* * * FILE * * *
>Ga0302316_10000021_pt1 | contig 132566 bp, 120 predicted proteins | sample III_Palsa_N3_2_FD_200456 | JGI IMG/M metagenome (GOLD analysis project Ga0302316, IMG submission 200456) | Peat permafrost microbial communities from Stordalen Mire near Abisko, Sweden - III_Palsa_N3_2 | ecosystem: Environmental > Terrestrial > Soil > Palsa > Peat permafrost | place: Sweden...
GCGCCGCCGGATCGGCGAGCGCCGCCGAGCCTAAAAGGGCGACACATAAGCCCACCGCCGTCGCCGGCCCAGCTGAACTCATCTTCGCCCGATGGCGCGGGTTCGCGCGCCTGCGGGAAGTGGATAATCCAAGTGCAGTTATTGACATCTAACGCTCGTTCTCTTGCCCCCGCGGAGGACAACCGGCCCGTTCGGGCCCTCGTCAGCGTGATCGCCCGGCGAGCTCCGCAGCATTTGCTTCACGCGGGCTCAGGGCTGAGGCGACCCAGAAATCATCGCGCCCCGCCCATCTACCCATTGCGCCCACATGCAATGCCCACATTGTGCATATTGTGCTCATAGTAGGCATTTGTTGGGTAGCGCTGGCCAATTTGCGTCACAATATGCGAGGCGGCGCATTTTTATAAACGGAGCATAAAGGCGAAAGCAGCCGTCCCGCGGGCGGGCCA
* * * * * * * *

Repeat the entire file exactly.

>Ga0302316_10000021_pt1 | contig 132566 bp, 120 predicted proteins | sample III_Palsa_N3_2_FD_200456 | JGI IMG/M metagenome (GOLD analysis project Ga0302316, IMG submission 200456) | Peat permafrost microbial communities from Stordalen Mire near Abisko, Sweden - III_Palsa_N3_2 | ecosystem: Environmental > Terrestrial > Soil > Palsa > Peat permafrost | place: Sweden...
GCGCCGCCGGATCGGCGAGCGCCGCCGAGCCTAAAAGGGCGACACATAAGCCCACCGCCGTCGCCGGCCCAGCTGAACTCATCTTCGCCCGATGGCGCGGGTTCGCGCGCCTGCGGGAAGTGGATAATCCAAGTGCAGTTATTGACATCTAACGCTCGTTCTCTTGCCCCCGCGGAGGACAACCGGCCCGTTCGGGCCCTCGTCAGCGTGATCGCCCGGCGAGCTCCGCAGCATTTGCTTCACGCGGGCTCAGGGCTGAGGCGACCCAGAAATCATCGCGCCCCGCCCATCTACCCATTGCGCCCACATGCAATGCCCACATTGTGCATATTGTGCTCATAGTAGGCATTTGTTGGGTAGCGCTGGCCAATTTGCGTCACAATATGCGAGGCGGCGCATTTTTATAAACGGAGCATAAAGGCGAAAGCAGCCGTCCCGCGGGCGGGCCA